Relations might be warming between the U.S. and Cuba, but President Barack Obama's move on Wednesday was ice cold.
The U.S. leader renewed a 20-year-old state of national emergency to continue to administer the blockade against the Caribbean island, at the same time as planning a trip there within weeks to take talks over normalizing diplomatic ties to the next stage.
IN DEPTH: US Blockade on Cuba
Obama’s Proclamation 9398 prolongs the financially crippling blockade begun under President Bill Clinton in 1996, using emergency powers sanctioned by Congress.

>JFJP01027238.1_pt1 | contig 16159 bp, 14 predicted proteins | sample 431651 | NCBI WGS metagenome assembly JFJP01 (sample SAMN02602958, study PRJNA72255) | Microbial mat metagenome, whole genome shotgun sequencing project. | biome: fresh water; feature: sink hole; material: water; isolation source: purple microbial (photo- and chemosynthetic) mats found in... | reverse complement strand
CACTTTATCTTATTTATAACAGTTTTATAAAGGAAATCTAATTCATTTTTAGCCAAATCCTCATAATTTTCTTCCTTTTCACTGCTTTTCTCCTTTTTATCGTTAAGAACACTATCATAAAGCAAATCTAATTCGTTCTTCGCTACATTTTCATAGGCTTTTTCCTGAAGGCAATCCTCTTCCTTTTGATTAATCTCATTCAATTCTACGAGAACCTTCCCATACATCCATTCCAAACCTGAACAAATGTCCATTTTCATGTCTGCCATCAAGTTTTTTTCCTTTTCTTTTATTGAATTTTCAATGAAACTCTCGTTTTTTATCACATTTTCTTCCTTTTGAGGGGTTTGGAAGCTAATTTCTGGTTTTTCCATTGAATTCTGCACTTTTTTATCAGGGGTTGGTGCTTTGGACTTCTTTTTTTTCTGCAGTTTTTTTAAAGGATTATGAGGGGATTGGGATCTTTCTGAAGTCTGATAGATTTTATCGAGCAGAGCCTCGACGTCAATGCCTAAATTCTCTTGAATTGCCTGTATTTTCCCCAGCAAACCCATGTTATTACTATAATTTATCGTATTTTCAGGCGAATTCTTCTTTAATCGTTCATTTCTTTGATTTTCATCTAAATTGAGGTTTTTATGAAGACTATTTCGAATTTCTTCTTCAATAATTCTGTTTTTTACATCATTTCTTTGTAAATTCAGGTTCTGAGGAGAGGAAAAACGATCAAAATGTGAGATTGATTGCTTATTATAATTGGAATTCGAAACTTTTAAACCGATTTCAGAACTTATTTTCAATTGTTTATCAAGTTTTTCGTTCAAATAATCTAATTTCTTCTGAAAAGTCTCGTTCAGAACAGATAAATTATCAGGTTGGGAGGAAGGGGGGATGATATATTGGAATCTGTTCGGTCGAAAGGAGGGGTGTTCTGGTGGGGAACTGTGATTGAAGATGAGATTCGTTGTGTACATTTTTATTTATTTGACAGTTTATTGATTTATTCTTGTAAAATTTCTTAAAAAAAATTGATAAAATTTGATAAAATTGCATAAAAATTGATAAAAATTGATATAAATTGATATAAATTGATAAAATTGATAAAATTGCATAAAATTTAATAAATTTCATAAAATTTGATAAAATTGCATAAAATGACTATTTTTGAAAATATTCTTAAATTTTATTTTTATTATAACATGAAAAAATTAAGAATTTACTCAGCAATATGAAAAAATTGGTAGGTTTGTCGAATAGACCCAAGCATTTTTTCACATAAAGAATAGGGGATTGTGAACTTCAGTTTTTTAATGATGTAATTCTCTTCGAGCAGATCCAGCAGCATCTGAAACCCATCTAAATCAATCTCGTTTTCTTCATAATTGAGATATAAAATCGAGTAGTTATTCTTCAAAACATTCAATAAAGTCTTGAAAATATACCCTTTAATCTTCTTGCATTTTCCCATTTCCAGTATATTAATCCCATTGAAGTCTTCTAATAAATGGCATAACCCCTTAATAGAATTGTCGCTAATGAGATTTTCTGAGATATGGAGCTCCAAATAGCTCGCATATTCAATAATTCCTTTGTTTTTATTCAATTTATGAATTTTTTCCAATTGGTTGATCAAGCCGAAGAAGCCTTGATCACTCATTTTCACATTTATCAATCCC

It bans ships and planes from the U.S. from entering Cuban waters or airspace without government permission, and requires the president to annually renew these emergency powers.
There is one revision to Obama’s blockade action, USA Today reports, in that the Coast Guard are only allowed to inspect and seize vessels believed to have violated the blockade "to the extent consistent with international law.”
And the rhetoric of the document has also mellowed, replacing aggressive language and expressing a wish for "a peaceful, prosperous and democratic Cuba.
According to the United Nations, the U.S. blockade has cost Cuba US$117 billion.
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